Silencing Destiny Adams shows less uniformity than letting her wear a “Black Lives Matter” shirt

Destiny Adams

Destiny Adams wasn’t looking for a fight.

Last week the Manchester girls basketball star, who’s headed to the University of North Carolina in the fall, made a presentation at her school board meeting with a request to wear a “Black Lives Matter” shirt during warmups this season. Her intent was to help bring about awareness to the lack of equality and injustices in the Black community.

The board denied her request.

Destiny’s words to the board last Wednesday, from the original story via

“To me, Black Lives Matter has nothing to do with the police,” Adams said. “I have nothing against the police. It’s just that our lives cannot and will not matter until Black lives do.”

In the last few days Adams has received all kinds of support from the basketball community and beyond.

Board President Ken Pate emphasized the issue of Adams representing the entire school when she competes.

“We as a Board of Education are elected to represent the whole school,” Pate said. “And our uniforms have to be uniform, that’s the whole thing. So we’re going to ask that the uniforms have the school name and the student’s name if they choose, and nothing else.”

Destiny recently posted this response on Instagram since the ruling:

Being told no, with a flimsy and shallow explanation of “uniformity,” was an act of racism and ignorance…

By silencing me in an attempt to uphold this neutrality, the Board has exposed their lack of commitment to racial equality and shown their complete disregard for the Black students and families in the district.

Destiny deserves credit for her character. A less mindful approach would have been wearing the shirt without telling or asking anyone in order to make an even bolder statement. Apparently the warmup shirts are designed by the seniors of the team every year. Destiny saw a plain Black Lives Matter shirt on Amazon and shared with her teammates. Some of them went ahead and bought it.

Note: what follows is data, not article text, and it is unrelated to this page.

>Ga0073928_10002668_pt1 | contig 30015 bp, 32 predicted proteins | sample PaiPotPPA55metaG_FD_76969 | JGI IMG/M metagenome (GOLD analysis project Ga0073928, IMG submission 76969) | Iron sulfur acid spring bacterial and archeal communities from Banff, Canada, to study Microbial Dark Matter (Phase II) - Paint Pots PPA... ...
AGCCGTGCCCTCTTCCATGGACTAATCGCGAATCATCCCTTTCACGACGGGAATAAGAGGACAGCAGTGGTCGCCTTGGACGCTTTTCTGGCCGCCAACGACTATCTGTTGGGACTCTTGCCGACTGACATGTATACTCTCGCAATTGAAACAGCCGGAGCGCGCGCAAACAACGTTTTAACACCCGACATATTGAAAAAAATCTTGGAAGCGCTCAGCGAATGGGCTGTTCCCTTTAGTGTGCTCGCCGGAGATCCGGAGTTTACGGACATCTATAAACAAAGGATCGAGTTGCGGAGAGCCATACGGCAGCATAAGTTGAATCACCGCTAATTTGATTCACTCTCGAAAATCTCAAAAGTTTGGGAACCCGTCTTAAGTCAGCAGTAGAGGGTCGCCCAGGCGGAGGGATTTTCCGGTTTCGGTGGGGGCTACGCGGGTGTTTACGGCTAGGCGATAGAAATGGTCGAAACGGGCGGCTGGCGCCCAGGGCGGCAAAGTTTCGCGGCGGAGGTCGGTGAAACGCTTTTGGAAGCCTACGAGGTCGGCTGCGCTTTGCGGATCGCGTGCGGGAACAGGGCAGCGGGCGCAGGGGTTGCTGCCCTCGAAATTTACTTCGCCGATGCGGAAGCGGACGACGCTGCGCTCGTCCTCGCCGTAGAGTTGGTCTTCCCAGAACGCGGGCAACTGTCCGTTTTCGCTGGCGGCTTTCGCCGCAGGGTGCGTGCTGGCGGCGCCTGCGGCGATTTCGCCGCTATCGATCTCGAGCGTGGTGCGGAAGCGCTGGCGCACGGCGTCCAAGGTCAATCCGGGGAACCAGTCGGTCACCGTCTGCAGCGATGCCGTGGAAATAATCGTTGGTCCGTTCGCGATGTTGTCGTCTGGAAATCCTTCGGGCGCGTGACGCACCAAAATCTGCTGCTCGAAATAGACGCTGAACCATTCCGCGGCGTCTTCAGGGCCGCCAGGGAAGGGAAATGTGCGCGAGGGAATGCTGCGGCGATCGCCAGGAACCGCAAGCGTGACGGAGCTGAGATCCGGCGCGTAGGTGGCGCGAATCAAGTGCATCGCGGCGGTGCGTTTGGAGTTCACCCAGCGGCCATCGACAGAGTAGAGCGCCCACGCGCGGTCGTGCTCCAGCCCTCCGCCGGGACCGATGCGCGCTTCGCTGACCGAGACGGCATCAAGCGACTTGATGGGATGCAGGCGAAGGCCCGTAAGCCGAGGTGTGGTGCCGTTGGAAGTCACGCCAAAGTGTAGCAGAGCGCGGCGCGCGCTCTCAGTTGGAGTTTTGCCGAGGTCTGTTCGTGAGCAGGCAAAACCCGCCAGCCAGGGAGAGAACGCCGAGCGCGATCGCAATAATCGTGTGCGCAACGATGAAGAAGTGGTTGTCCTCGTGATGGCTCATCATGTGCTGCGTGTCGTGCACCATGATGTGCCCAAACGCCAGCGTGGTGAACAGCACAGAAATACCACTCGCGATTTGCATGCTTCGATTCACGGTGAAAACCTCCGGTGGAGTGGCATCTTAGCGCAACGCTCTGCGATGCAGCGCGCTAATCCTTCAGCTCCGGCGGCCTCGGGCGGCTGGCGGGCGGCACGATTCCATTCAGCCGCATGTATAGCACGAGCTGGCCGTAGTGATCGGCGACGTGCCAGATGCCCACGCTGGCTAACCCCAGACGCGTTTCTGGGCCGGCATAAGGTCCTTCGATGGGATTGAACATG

When coaches learned about the shirt, they suggested maybe putting it on a sleeve for the players who did want to wear it. A team meeting was held, and the decision was moved onto the athletic director and Superintendent, which then made its way to the school board.

The fact that Destiny took the approach that she did should have earned her instant credibility towards her main stance.

By denying this specific request, it sends the message that they don’t care about black lives enough to let her wear a T-shirt in warmups.

Destiny’s mom commented:

“She felt the board didn’t really listen to what she was saying,” Lisa Adams said. “They didn’t suggest any alternative, they didn’t have a discussion. It was clear they had already made a decision.”

The challenge with the phrase is the distinction between the notion and the organization. The term itself was birthed out of the blatant belief that black lives simply do not matter in this country, and the evidence has been overwhelming.

For many wanting to abide by pure common sense, it’s been as simple as that.

Unfortunately the Manchester Board of Education chose to fear the political perception of a phrase over the support of their very own.

Destiny Adams has led their program to three consecutive sectional state championships, was named First Team All-State last season, has over 1,500 points in her career and is close to holding the all-time scoring record at Manchester.

“Plenty of little girls look up to me,” she said. “If they see me on social media or in the gym with this saying on my back, it will teach them to stand up for what’s right and always let their voices be heard.”

“Being able to wear this saying on my shirt will make me feel like I am starting to make the change I want to see in America,” she said.

Nurturing student-athletes is about helping them develop both in their sport and in the world. The young basketball stars of today like Destiny Adams, who can gain massive social media followings while in high school, are watching the biggest basketball stars in the world such as LeBron James and Maya Moore use their platforms and social influence to spread awareness about social and racial injustice.

This would be an example of supporting a student-athlete who’s trying to achieve what the education system is meant to cultivate: barrier-breakers and agents of change.

There is no appropriate explanation for denying this request by Destiny Adams, and in doing so, in preventing her from using her basketball influence to impact society, in refusing to promote true uniformity, they’ve actually created much larger issues going forward.


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